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Kimpton Fitzroy
Photograph: Kimpton Fitzroy

London’s loveliest Christmas tree displays

Yup, these trees are fir real

Alice Saville
Alex Sims
Written by
Alice Saville
&
Alex Sims
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Christmas is when London is at its glittering best. Everywhere you look, there are festive lights illuminating wintry skies, Yuletide markets offering mulled wine and kitschy trinkets, elaborate shop window decorations and gleaming ice rinks. But for true Christmas connoisseurs, London's fir tree displays are a highlight.

The presents arrayed round them might be fake, but the magic of these Christmas trees is real. Trafalgar Square's towering fir is a prized London tradition. Covent Garden always goes all out on the festive glitz. You'll typically find an arty riff on a classic at Coal Drops Yard. And London's fanciest hotels often commission top designers to create oh-so-chic trees you could never emulate at home. Here's our rundown of London's best Christmas tree displays this year.

RECOMMENDED: Where to buy a Christmas tree in London

Best Christmas trees in London

  • Things to do
  • City Life

Library-botherers will be delighted by this year’s St Pancras tree, which is a majestic tower of more than 3,800 books. In partnership with Hatchards, the UK’s oldest bookshop, St Pancras station has created the 12-metre-tall tree that features a winding staircase, wrapping around 270 book shelves. At its base, eight cosy cubby holes offer visitors a spot to sit down and listen to a five-minute excerpt of an audiobook provided by Penguin Books from authors including Charles Dickens, Beatrix Potter, Zadie Smith, and Richard Osman. Perfect for a bit of relaxation before your train arrives.

  • Things to do
  • City Life

And the award for hugest tree goes to... this towering installation by the banks of the Thames. Living legend David Hockney has teamed up with another London icon, the Battersea Power Station, for a massive Christmas tree-inspired artwork. The building's gigantic 100-metre-tall chimneys will be adorned by Hockney’s digital drawings from 5pm to 10pm every evening from now until Christmas Day.

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  • Attractions
  • Public spaces
  • King’s Cross

Head to Kings Cross's Granary Square and you'll typically find a more abstract riff on the Christmas tree theme. This year's eco edition is no exception. Turner Prize-winning collective Assemble has collaborated on a planet-friendly installation of 36 living trees called Fleeting Forest. They're housed in a square made from traditional straw bale and chestnut fencing. Step inside and you can listen to a sound installation by Cameron Bray, inspired by the tree's future home in Bramcote Park.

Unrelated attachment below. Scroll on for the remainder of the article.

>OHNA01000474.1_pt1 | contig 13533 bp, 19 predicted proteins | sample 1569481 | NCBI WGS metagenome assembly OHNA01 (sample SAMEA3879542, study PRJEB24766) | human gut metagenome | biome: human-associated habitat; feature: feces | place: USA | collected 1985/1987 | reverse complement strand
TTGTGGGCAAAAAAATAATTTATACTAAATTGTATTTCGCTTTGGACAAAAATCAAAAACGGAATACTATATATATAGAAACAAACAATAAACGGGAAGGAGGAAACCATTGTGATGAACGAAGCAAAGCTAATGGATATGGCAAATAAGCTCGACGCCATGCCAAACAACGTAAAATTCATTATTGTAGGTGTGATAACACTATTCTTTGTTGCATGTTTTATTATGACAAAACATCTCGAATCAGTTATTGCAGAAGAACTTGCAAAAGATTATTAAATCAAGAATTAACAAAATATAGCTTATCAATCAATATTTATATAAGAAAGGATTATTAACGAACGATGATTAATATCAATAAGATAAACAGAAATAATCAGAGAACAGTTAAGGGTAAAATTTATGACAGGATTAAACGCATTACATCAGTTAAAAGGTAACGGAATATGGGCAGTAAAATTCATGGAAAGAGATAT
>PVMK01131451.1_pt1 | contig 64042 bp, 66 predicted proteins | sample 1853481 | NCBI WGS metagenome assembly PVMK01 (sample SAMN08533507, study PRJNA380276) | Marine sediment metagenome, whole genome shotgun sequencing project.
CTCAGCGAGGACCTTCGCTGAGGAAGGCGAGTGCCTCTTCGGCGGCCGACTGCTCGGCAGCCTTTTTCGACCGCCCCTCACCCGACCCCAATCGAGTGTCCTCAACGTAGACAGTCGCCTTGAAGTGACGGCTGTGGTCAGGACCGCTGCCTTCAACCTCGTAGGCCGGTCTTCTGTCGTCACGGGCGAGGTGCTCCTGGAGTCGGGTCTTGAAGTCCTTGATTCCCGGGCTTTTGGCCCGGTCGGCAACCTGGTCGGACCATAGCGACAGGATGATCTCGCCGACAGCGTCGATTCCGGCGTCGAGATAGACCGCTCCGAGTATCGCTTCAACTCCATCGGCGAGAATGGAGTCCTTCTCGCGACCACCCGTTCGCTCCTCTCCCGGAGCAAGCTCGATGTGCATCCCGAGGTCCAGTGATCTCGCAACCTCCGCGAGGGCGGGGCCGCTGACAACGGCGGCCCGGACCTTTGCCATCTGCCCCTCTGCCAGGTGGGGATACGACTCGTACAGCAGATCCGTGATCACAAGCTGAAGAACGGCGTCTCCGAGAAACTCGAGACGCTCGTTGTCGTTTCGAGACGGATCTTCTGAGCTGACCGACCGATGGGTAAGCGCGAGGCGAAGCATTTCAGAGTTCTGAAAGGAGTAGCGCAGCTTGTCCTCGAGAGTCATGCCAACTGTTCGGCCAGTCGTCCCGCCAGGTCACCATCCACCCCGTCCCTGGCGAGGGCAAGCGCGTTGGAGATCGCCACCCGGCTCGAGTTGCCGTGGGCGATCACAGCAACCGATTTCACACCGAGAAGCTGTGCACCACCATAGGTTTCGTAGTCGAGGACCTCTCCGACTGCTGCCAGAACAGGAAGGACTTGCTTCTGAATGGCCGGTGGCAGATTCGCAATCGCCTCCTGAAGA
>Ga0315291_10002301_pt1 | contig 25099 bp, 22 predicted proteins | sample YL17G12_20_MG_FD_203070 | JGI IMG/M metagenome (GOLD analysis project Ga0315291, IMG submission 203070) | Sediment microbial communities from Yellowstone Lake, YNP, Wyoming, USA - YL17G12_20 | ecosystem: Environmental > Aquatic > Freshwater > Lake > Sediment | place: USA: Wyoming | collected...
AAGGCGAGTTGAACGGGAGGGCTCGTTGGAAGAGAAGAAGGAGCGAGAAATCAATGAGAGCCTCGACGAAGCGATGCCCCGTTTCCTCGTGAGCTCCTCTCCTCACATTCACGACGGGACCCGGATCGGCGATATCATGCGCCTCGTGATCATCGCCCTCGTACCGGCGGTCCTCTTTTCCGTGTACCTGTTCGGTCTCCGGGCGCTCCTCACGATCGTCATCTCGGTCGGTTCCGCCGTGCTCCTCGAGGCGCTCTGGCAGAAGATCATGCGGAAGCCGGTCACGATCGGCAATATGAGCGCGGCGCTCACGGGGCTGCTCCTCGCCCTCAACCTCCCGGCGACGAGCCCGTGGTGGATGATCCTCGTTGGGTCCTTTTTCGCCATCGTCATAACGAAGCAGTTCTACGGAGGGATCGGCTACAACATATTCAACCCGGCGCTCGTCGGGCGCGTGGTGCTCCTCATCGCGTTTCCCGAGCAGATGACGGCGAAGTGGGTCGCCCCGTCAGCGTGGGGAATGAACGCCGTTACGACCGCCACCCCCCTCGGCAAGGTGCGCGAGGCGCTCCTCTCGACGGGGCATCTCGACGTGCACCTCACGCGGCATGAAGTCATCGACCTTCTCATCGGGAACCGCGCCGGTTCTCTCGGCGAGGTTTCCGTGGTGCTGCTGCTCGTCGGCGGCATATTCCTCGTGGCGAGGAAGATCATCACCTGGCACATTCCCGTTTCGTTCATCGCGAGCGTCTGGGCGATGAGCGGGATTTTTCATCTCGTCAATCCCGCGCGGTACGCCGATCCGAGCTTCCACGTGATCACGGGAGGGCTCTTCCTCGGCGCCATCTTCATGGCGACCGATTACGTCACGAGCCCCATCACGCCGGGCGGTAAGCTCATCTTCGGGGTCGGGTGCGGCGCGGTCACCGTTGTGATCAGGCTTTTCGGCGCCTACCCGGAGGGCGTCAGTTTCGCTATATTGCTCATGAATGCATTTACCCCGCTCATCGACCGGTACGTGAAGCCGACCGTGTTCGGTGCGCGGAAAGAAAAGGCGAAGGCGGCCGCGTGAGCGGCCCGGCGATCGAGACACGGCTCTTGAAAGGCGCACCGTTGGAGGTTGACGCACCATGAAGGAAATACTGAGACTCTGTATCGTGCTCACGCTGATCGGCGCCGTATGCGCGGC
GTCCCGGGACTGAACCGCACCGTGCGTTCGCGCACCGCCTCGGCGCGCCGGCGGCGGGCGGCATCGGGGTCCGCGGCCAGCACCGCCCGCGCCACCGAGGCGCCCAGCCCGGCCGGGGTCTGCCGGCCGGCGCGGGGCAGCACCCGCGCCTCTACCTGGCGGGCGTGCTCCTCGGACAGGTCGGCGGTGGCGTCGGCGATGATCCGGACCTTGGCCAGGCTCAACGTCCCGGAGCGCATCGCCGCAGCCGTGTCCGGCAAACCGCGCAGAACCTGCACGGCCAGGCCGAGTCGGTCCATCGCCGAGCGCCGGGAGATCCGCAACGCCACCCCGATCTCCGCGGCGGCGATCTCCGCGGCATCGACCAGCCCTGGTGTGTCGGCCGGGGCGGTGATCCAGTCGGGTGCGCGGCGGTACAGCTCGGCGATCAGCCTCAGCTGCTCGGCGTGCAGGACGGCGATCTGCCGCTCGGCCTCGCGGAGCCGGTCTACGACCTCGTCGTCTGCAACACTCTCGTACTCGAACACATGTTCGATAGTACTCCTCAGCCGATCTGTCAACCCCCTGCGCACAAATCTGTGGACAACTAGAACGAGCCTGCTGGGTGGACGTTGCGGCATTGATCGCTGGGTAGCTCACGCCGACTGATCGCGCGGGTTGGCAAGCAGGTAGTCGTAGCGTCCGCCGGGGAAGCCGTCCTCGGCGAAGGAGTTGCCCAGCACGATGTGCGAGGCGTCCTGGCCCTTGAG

• Restaurants
  • British
  • London Bridge
  • price 4 of 4

This year, sky-high restaurant Aqua Shard's tree has a charitable theme. Its branches are decked with teddies and toys, replicas of real gifts that it will give to kids at Great Ormond Street Hospital. Christmas stockings of food will be donated to food banks, while special shelter suits under the tree will be distributed to help keep homeless people warm as winter temperatures dip.

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  • Hotels
  • Mayfair
  • price 4 of 4

Contemporary artist Dame Rachel Whiteread has done the honours on this year's Connaught tree, but don't expect anything too wildly avant garde. This 31ft addition to Mayfair's streets is adorned with tasteful glowing neon circles, a symbol she often uses in her work. 

Pan Pacific

This gleaming glass goddess of a tree is a visual feast for anyone finding themselves in the vicinity of Liverpool Street Station. Fancy hotel Pan Pacific has commissioned artist Arnaud Lapierre to reimagine the Christmas tree, so he's used recycled emerald glass and mirrors to create a verdant reflection on the ultra-modern tower blocks that surround it. 

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  • Attractions
  • Event spaces
  • Trafalgar Square

Every year since 1947, Norway has gifted Londoners with a classic Norwegian spruce by way of thanking Britain for its support of Norway during the Second World War – and 2023 will be no different. Come Thursday December 7, the square will be decked out with vertical strings of light, with a tree that towers over the surrounding buildings. It’s little wonder the bedazzling tree is fondly described by Norwegians as ‘the queen of the forest’.

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